Learning judo at home is problematic. According to former Olympic judo coach Phil Porter, judo is a sport fighting art, similar to wrestling. Without live training with a partner, which should never be done except under qualified coaching and supervision, you won't be able to truly understand any of judo's constituent moves. However, if your schedule or location doesn't allow attending a class, you can get started on the basics by practicing at home.
Set up your training space. You will need a minimum of 200 square feet, cleared of all obstructions and liberally padded. If using your garage for this space, you will need extra padding. The concrete floor makes injuries more common and more severe.
Find basic judo training videos. You can order these from most online video or book stores. Martial arts coach Dave Coffman recommends checking user-generated video sites and the home pages of judo programs. Both are likely to have several useful tip and how-to videos about basic judo moves.
Select a basic judo move or concept, preferably one that doesn't require a partner. Good starting points include forward and rear ukemi, rear and side breakfalls, chops, stances and footwork drills. Focus on one move at a time, practicing it until you feel comfortable before moving on to the next move.
Seek feedback whenever possible. Check for advice and detailed descriptions on forums dedicated to judo. Once you feel comfortable, post videos of yourself performing your judo techniques for other forum members to critique. Although you'll get your share of unavoidable Internet crank comments, you will also get valuable, well-intended advice from fellow practitioners.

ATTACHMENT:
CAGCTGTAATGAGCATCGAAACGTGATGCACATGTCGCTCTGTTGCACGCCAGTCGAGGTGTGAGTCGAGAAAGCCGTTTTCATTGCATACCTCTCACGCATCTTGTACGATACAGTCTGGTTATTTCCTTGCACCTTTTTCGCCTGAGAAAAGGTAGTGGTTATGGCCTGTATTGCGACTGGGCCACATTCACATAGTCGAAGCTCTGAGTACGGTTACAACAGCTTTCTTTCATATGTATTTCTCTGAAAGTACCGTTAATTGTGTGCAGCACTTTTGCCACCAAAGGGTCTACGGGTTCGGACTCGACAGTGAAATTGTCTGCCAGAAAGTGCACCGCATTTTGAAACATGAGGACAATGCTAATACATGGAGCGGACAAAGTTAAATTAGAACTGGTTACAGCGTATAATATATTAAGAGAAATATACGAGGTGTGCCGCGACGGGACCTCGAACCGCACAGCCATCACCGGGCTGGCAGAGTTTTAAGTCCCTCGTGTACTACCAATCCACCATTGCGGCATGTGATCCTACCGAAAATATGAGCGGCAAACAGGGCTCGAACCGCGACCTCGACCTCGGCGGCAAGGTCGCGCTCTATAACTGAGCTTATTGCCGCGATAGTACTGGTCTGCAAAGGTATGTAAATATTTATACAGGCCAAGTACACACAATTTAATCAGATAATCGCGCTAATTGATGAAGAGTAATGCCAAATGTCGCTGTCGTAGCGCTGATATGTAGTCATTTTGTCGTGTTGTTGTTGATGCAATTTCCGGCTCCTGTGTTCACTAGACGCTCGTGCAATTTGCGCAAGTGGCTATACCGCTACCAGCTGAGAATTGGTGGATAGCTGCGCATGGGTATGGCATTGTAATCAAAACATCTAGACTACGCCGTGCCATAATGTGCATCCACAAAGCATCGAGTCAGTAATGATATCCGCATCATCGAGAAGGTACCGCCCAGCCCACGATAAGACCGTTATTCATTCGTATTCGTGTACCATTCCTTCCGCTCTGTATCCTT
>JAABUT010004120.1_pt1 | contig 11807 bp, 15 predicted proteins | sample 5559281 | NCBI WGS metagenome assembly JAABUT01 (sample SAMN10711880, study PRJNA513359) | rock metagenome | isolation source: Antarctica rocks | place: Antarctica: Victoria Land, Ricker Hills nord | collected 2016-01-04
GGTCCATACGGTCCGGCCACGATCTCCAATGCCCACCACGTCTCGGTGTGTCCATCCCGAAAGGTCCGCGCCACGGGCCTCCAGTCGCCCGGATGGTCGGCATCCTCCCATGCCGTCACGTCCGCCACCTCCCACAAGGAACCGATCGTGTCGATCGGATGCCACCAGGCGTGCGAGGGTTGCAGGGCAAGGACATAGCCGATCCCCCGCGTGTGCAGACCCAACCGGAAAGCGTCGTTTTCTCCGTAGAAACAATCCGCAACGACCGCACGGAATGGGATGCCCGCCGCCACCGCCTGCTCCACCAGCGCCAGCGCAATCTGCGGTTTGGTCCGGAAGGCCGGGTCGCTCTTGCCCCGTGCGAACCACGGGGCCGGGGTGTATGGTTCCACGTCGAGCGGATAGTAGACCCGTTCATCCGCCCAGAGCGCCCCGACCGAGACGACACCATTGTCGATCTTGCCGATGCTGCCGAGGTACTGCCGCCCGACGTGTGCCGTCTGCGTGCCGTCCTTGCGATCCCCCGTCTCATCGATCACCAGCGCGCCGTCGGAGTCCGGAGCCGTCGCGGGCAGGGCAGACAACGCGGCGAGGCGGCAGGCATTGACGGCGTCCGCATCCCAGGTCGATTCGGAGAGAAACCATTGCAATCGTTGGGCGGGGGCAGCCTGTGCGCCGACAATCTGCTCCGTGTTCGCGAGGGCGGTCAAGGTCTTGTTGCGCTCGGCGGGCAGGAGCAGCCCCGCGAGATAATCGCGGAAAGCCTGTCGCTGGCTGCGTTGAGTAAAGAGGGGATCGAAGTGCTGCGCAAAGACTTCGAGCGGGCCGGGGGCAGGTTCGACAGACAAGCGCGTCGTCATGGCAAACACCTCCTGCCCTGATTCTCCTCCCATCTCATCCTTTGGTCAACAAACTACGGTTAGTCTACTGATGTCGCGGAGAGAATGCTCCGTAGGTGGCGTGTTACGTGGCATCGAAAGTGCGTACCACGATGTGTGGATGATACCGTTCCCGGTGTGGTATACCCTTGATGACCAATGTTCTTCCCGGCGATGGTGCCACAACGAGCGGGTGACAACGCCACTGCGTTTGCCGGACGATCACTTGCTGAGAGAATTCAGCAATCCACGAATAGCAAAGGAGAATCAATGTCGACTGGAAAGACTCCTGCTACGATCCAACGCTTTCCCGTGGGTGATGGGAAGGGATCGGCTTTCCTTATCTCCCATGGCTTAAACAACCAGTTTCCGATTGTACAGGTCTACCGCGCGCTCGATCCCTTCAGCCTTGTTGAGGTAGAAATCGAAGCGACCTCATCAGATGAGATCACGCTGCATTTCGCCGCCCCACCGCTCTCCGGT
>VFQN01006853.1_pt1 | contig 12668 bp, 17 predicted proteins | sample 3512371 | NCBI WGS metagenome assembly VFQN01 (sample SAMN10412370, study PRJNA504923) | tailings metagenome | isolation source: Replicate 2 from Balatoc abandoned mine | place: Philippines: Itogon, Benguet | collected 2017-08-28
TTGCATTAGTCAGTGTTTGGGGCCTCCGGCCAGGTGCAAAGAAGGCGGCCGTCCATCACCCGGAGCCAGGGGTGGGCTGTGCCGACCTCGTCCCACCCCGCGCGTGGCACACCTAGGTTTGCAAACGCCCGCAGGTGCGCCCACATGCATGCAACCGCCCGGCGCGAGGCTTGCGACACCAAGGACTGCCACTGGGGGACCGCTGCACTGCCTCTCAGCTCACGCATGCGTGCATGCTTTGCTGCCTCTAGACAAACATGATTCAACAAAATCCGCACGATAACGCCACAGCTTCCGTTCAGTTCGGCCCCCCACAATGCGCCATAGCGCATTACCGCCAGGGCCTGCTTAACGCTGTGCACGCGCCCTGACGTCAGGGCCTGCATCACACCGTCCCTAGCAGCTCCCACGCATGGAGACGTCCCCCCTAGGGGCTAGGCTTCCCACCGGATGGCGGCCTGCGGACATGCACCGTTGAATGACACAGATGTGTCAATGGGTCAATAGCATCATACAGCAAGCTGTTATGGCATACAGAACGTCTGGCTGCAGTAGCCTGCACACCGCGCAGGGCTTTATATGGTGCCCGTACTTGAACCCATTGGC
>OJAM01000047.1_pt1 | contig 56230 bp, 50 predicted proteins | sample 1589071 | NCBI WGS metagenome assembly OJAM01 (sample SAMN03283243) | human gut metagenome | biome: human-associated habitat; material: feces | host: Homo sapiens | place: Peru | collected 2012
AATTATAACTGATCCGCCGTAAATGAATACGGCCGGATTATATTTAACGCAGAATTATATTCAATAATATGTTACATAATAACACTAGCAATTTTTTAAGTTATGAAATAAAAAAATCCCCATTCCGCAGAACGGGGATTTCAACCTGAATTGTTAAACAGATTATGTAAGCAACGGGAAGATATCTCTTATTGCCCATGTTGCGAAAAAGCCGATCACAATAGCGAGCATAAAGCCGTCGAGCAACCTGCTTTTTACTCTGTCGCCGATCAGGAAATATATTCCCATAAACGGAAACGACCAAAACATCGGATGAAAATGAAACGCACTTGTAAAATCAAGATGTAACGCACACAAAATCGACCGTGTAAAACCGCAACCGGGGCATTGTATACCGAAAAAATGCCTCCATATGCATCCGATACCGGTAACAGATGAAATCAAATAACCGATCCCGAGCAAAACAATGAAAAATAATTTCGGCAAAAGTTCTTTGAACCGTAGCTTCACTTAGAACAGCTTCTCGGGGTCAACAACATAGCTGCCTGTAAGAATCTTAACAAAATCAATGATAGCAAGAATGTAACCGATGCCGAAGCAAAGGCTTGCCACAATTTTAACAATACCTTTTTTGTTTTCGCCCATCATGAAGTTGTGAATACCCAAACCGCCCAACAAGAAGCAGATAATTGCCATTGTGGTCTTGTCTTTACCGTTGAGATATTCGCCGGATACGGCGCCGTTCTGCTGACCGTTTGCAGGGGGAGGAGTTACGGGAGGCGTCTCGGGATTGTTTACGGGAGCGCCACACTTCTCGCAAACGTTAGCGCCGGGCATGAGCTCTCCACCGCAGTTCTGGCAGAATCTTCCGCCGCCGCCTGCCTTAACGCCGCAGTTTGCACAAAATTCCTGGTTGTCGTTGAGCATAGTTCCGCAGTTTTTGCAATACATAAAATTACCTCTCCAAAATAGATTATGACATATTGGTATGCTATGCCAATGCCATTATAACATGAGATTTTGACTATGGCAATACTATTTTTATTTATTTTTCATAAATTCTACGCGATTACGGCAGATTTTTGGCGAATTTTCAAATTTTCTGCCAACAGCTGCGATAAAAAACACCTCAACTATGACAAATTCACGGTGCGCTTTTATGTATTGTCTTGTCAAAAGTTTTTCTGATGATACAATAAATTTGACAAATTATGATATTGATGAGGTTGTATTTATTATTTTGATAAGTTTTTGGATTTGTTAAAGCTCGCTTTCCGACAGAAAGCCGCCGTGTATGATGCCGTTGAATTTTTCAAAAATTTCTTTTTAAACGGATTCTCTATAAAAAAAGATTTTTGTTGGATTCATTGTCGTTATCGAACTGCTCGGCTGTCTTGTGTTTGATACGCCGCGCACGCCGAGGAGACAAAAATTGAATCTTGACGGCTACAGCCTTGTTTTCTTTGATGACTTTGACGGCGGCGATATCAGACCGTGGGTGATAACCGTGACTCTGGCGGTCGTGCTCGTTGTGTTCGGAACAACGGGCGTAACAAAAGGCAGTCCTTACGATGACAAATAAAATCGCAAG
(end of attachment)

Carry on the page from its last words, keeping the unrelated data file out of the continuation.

Move on to basic throws and locks once you're comfortable with the beginning moves. When practicing a judo throw or lock on your own, it's important to experience both sides of the equation. Spend equal time positioning your body as if applying the move, and positioning your body as if having the move applied on you. As martial arts grand master Bruce Juchnik says in his video on throwing techniques, "If you want to learn to throw somebody else, throw yourself."
Avoid choking techniques unless you have the assistance of an experienced judoka. Judo uses both blood and air chokes to safely incapacitate an opponent or attacker, but it's easy to cause damage or death if you perform these chokes incorrectly.
Practice incessantly. Phil Porter says that true judo skill begins after you've practiced a specific motion 5,000 times.